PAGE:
Number of households ‘equivalent to the whole of Swansea’ already struggling amid cost of living crisis
A number of households in Wales “equivalent to the whole of Swansea” are already struggling to buy everyday essentials as the cost of items and utilities rise faster than stagnating wages, a Senedd Member has said.
Plaid Cymru will today in the Senedd call on the Welsh Government to publish an emergency cost-of-living action plan to tackle the pressures caused by the twin problems of surging costs and stagnating wages.
Sioned Williams MS, Plaid Cymru’s spokesperson for social justice and equalities has called for Welsh Government to publish an emergency cost-of-living action plan as a “matter of urgency.”
She pointed to research by the Bevan Foundation showing that the total number of households in Wales struggling to cover the cost of everyday essentials has increased to approximately 110,000.
“Thousands of households in Wales – equivalent to the whole of Swansea – are already struggling to pay for everyday items,” she said.
“This crisis is not just looming – it’s already landed for too many Welsh households. Rising cost of living, increasing energy costs and stagnating wages are all in the maelstrom of what’s being called the ‘perfect storm.’
She added that with rising energy costs and tax hikes approaching in Spring 2022, the predicted £1,200 additional costs will prove a “leap too far” for those who are already at a socio-economic disadvantage.
“With precious few months to go before the energy price rise cap is raised, Welsh Government must act with the appropriate urgency in tackling this imminent crisis, and publish an emergency action plan,” she said.
“While many of the levers are in the hands of the Tory government in Westminster, it’s up to us in Wales to protect people from the brunt of the storm.”
Plaid Cymru’s motion tabled today calls on the Welsh Government to publish an emergency cost-of-living action plan to tackle the pressures caused by the twin problems of surging costs and stagnating wages.
Speaking in the Senedd yesterday, the First Minister Mark Drakeford said that Wales was facing a “cost-of-living catastrophe”.
“The good news, Llywydd, is that the £100 that the Welsh Government is making available through the winter fuel payment scheme has not just been welcomed by organisations like Citizens Advice, but it’s been enormously taken up by individual households as well,” he said.
“As of 31 December, with returns from 20 of the 22 local authorities, more than 100,000 applications had already been received by local authorities, and it’s a tribute to those local authorities that more than 33,500 of those applications have already been paid out.
“Now, I hope that, by today, that number will be even higher, both in terms of applications and payments. When those payments are being made, Llywydd, what I want to see is that the opportunity is taken to make sure that people know the wider set of help that is available to them, both through energy advice and through benefit advice as well.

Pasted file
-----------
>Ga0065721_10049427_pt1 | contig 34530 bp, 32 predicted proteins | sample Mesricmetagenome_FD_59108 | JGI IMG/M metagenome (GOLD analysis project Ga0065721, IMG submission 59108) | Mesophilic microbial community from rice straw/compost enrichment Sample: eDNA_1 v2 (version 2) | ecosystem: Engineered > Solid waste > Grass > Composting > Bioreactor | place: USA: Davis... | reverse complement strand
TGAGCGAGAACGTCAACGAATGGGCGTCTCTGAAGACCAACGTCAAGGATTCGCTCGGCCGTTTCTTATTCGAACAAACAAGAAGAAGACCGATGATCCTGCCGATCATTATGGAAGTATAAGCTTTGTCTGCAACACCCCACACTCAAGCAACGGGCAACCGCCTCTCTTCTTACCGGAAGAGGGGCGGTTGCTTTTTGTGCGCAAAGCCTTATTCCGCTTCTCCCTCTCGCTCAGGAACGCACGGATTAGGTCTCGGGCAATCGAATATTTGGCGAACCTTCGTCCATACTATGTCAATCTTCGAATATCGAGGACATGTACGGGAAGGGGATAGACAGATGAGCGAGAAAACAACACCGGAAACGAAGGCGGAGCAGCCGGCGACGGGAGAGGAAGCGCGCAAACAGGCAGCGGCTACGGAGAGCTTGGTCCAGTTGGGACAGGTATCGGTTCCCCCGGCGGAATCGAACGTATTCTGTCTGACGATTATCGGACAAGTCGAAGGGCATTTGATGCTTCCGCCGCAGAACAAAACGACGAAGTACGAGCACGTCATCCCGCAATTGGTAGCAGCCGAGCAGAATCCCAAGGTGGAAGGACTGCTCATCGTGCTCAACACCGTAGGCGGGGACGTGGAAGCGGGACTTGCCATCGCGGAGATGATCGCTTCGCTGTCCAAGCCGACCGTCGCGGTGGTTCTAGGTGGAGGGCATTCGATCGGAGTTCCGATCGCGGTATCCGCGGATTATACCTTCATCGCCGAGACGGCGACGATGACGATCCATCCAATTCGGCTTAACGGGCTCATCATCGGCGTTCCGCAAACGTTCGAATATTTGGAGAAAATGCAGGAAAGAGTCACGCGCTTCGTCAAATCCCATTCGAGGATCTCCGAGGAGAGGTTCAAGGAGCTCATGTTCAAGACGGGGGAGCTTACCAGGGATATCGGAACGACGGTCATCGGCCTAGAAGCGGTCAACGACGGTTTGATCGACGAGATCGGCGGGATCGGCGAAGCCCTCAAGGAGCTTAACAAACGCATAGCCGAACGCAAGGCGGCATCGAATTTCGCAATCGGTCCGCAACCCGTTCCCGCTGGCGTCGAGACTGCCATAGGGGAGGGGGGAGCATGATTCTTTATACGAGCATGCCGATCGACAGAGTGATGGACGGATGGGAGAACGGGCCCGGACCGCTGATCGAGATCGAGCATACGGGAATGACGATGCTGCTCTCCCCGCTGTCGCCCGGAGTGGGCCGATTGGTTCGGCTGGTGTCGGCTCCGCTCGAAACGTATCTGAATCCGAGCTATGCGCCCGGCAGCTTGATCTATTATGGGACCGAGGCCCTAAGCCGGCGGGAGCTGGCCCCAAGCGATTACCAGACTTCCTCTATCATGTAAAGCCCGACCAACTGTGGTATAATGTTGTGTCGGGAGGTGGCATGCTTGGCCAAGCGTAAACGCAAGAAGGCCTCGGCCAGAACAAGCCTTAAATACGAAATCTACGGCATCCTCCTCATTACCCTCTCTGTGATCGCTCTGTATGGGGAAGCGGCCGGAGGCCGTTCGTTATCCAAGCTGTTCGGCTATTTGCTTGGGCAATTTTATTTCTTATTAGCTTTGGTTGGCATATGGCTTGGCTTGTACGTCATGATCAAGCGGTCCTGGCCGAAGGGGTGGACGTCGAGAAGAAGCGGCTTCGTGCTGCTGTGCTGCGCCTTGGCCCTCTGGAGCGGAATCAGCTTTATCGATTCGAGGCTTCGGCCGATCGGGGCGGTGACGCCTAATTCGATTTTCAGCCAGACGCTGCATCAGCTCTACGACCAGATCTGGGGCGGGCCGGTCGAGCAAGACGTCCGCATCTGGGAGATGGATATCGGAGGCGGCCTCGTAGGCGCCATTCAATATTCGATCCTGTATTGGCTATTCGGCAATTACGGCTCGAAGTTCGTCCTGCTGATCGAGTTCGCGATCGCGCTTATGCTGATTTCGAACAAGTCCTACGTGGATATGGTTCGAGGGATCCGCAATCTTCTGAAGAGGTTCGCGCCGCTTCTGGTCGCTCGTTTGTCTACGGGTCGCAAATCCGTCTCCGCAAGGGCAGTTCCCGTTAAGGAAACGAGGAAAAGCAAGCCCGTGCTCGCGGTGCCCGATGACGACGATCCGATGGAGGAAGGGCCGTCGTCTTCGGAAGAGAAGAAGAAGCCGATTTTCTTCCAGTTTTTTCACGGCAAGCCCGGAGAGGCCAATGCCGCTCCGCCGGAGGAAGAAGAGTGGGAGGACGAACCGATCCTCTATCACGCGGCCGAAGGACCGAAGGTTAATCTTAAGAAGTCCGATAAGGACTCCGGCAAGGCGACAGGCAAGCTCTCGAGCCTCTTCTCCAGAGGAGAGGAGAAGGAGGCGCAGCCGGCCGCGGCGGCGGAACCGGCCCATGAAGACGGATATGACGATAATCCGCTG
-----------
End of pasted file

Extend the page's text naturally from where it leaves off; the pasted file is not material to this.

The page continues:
“We need to take every opportunity, particularly when we are in contact with thousands and thousands of Welsh citizens, to make sure that we take that chance to make sure that there are other sources of help that we can offer them and that they get to know about it.”
In its outlook of the last quarter of 2021, the Resolution Foundation said that: “Real wages are already falling, and look likely to continue doing so through the majority of 2022. Against that backdrop, the Government’s current intention is for taxes and energy bills combined to rise overnight by an average of £1,200 per household in April.”
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Very worthy of Plaid Cymru who …..”will today in the Senedd call on the Welsh Government to publish an emergency cost-of-living action plan to tackle the pressures caused by the twin problems of surging costs and stagnating wages.” However Drakeford has not got much room for manouvre as his budget is already at a stretch and he’s unlikely to ditch his commitments to managing the Covid crisis and the eyewatering proportion of spend aimed at attaining zero carbon. The real key is to get UK Gov to get shifting on dumping the green levy and taxes on electricity and gas… Read more »
How does cutting government income help those claiming benefits? The biggest beneficiaries of the cuts you choose would be the wealthiest. Those using most, gain most. The first thing that the Welsh government could do is to fund advice centres to enable the £20Bn or more of unclaimed means tested benefits in the UK to be accessed. Research estimated some 7.5M families could gain in the UK and as the poorest part Wales could gain disproportionately. A million UK pensioner households, a million which could get housing benefit, 2.8M households could get council tax reductions. It is a good start… Read more »
Kerry It’s not an either or choice, is it ? . Both programmes could be run at the same time. If a reducing government income is an issue then increase the tax rates on higher incomes and shut the myriad tax loopholes that are only of relevance to the very rich. We must ease the cost burden on the consumption of basics and that includes fuel for people who have to travel to work, or access essential services from some of the “awkward” places we live in etc etc. Waiting for the ideal new world where we are shuttled from… Read more »
That’s what you get for 100yrs of labour government in Wales